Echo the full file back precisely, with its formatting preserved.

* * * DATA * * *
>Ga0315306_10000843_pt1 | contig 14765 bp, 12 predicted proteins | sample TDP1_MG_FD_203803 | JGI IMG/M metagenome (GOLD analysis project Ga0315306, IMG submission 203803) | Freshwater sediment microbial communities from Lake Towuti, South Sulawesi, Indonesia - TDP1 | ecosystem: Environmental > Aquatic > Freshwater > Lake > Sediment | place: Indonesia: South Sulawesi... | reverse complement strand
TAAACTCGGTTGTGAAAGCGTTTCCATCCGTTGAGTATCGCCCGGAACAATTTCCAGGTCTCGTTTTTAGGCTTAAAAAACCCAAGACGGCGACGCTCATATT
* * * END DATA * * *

>Ga0315306_10000843_pt1 | contig 14765 bp, 12 predicted proteins | sample TDP1_MG_FD_203803 | JGI IMG/M metagenome (GOLD analysis project Ga0315306, IMG submission 203803) | Freshwater sediment microbial communities from Lake Towuti, South Sulawesi, Indonesia - TDP1 | ecosystem: Environmental > Aquatic > Freshwater > Lake > Sediment | place: Indonesia: South Sulawesi... | reverse complement strand
TAAACTCGGTTGTGAAAGCGTTTCCATCCGTTGAGTATCGCCCGGAACAATTTCCAGGTCTCGTTTTTAGGCTTAAAAAACCCAAGACGGCGACGCTCATATT